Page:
Wednesday, August 5, 2009
Less than a month ago I had my third baby, so I've been a (thankful) recipient of much service. As I've reflected on the types of service people do, I've made a few observations on different forms of service.
1. No Service.
As a member of the Church, I think it's hard to imagine life without service. Service seems to be an integral part of the Church, and we can't ever seem to get away from it! We may serve because it's our calling, or an assignment, or voluntary. I suppose some people don't do service as I've observed that the "food co-op" that we're a part of encourages some sort of service by members each year. (Each YEAR? I ask.) I didn't realize it was an option to not serve!
2. Service when Convenient.
Sometimes we serve when it is convenient with our schedules. If it's not convenient, we don't do it. If we remember the opportunity, then great, but if we forget, oh well.
3. Service when Asked.
Sometimes someone asks us for service and we willingly do it. We may not know how to help the person who has asked, so we are glad they did ask.
4. Seeking out Service.
This is when we see a need and we take care of it. We are "observationally literate." My mom is an excellent example of this. She told me that she and my sister were going to come be my "merry maids" for an hour. They came and cleaned my house, and it was wonderful! My mom also snuck over at 6:00 a.m. two times to pull weeds in the yard.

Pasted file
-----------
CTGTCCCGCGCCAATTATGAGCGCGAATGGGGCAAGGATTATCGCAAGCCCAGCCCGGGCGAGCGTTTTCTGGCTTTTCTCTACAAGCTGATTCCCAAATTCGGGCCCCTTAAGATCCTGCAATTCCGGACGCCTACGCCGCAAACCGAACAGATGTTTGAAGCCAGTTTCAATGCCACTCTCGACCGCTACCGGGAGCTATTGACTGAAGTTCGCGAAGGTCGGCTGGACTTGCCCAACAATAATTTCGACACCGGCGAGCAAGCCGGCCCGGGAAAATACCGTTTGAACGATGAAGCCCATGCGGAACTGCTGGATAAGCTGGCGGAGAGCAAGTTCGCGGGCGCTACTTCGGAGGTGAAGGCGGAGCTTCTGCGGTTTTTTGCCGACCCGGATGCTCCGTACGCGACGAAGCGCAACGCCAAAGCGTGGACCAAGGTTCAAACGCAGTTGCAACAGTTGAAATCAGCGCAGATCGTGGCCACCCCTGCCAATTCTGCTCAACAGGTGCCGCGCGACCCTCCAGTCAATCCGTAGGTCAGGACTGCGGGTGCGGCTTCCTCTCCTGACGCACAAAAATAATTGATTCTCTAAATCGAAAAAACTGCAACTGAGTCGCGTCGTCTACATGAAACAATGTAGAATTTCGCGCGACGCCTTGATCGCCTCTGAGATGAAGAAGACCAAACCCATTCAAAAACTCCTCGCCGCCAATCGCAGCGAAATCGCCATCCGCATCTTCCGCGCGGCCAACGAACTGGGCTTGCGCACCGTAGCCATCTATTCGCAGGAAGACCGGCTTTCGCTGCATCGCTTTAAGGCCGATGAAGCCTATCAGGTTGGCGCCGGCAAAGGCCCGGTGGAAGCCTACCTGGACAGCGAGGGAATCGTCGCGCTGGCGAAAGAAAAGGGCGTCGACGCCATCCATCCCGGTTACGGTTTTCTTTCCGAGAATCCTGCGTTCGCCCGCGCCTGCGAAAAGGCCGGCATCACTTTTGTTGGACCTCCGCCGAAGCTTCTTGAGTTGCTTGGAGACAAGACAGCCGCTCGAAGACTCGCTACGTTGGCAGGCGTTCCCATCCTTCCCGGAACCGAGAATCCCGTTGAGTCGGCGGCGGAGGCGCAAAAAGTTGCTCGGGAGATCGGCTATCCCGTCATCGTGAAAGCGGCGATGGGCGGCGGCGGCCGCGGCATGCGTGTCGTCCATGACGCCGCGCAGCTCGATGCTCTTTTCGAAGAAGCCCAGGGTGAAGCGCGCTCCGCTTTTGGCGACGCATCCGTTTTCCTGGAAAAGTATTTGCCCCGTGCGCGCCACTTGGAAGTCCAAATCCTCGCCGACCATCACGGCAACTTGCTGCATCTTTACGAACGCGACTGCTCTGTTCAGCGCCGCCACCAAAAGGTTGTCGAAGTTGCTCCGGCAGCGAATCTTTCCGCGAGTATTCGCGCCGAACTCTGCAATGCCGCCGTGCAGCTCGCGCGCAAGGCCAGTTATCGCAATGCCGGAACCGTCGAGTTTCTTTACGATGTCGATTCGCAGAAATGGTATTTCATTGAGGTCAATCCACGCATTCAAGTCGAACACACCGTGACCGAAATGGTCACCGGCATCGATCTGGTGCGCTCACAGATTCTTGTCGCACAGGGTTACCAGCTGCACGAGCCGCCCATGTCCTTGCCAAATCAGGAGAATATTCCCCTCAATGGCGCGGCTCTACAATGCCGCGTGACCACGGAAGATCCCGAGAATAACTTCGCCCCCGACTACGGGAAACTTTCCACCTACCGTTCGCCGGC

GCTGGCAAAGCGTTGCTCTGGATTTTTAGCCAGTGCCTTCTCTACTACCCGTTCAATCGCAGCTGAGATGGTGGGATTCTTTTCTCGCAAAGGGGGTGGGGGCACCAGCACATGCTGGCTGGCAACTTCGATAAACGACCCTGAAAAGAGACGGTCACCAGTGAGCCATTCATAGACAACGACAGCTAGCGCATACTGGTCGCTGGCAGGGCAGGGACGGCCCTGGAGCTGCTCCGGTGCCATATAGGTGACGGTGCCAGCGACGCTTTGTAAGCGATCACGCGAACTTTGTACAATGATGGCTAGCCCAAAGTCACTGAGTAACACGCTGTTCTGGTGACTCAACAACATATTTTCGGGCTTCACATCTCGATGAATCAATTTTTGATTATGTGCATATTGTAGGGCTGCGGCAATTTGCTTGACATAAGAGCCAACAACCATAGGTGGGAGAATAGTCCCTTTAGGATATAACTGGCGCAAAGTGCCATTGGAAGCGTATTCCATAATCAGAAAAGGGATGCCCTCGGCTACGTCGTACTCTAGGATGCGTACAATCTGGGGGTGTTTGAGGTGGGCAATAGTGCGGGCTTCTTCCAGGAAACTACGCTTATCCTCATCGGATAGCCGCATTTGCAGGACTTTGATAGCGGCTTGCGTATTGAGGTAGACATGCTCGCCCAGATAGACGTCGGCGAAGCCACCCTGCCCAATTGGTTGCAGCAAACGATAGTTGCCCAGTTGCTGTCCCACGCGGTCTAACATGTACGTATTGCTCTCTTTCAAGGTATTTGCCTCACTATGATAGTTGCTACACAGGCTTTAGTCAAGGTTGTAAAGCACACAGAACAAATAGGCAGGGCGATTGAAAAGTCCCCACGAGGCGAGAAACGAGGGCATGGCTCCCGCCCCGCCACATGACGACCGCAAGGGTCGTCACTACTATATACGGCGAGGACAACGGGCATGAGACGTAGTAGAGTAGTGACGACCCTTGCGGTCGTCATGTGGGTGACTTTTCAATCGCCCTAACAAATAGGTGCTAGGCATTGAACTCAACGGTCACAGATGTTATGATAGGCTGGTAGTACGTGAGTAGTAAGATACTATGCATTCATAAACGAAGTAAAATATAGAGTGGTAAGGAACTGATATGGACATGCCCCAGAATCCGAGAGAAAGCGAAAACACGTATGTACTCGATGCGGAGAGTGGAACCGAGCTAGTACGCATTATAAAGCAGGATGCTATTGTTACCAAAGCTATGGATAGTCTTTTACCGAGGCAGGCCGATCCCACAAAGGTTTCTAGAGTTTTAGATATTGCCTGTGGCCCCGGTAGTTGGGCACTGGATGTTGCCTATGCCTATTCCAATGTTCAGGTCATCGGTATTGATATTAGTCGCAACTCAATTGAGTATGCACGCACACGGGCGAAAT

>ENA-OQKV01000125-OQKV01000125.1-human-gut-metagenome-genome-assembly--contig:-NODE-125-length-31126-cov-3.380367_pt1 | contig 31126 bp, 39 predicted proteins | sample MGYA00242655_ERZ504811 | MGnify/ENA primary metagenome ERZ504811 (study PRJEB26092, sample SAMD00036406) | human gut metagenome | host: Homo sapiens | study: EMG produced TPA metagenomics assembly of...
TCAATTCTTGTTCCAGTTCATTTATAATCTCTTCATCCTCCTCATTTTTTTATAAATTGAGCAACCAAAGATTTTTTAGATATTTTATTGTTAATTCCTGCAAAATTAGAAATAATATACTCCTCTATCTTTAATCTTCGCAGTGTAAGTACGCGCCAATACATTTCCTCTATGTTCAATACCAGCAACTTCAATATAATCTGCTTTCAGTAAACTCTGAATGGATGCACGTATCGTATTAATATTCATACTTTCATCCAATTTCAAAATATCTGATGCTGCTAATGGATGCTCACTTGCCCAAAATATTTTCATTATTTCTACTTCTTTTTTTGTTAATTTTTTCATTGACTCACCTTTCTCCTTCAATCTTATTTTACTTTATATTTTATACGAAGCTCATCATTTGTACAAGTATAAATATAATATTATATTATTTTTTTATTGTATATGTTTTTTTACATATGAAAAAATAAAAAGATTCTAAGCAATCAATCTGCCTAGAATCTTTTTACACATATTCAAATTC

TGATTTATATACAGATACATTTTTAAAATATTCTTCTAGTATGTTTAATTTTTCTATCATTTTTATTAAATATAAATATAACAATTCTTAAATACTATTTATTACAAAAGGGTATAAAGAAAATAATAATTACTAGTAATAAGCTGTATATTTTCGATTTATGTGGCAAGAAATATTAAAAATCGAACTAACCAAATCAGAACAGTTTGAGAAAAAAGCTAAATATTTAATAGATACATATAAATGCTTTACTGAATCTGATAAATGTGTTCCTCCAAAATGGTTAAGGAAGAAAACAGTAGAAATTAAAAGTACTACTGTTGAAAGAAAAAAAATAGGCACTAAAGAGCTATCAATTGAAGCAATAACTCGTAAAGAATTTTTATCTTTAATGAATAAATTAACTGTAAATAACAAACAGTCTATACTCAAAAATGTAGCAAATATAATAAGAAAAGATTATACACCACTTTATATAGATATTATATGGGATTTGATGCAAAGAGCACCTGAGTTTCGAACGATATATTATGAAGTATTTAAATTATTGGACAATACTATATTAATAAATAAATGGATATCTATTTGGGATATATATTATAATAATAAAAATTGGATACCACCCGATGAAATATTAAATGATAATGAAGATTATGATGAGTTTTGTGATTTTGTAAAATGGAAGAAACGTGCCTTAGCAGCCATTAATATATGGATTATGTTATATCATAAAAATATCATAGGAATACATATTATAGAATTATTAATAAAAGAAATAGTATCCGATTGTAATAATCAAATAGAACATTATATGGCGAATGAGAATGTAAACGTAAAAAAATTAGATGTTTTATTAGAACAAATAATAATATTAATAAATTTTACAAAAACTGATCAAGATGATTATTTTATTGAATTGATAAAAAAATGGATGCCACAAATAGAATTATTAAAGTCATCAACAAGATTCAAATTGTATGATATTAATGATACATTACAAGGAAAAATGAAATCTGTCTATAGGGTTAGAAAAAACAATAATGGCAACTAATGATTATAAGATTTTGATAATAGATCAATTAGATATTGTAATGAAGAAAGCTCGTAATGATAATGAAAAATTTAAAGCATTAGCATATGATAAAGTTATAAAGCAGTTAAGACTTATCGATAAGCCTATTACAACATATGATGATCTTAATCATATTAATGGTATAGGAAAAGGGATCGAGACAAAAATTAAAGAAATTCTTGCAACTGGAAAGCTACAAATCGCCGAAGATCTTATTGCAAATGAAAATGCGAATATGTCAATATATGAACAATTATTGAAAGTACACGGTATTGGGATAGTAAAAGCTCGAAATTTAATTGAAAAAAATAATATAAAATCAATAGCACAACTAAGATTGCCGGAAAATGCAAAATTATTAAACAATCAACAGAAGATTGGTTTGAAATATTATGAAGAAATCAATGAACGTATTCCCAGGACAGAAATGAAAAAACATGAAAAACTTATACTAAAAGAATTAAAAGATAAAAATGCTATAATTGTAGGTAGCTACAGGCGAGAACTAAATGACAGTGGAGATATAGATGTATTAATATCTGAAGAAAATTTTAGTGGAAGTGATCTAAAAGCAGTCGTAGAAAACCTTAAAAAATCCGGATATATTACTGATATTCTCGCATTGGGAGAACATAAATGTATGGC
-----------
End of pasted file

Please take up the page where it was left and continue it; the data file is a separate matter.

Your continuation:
I also have neighbors who see needs and take care of them: one showed up up with a picnic lunch/dinner one day that could be used now or later. Another dropped by enchiladas ready for the oven or the freezer.
In my previous life (the one before children), I worked for LDS Employment (they help people find work and educational opportunities and train Church leaders to assist members of their congregations in doing such). We strongly encouraged Church leaders to seek out those in need and not just wait for the needy to show up for help.
Now some may say, "But what if a person doesn't want service?" Well, maybe that's a pride issue that person needs to deal with. Some may also feel that a person doesn't deserve service. In that case, we are not the judge, but need to listen to the Holy Ghost to determine when it is right to give service.
I've recently compared service to our Fast Offerings (voluntary monetary donations to the Church to assist those in need). We are encouraged to give a generous fast offering, enough that it hurts (or at least that we can feel it). Perhaps this is how we should treat service. Are we serving enough that we are rearranging our schedules? Is it just a little inconvenient, but not so inconvenient that we don't like it? Are we sacrificing to serve? Are we showing charity to others through our service? Are we exemplifying the Savior in our service? Are we doing the things He would do?
I hope I will seek out those in need and be happy to serve. The more we serve, the happier this world will be, and people will feel loved and taken care of.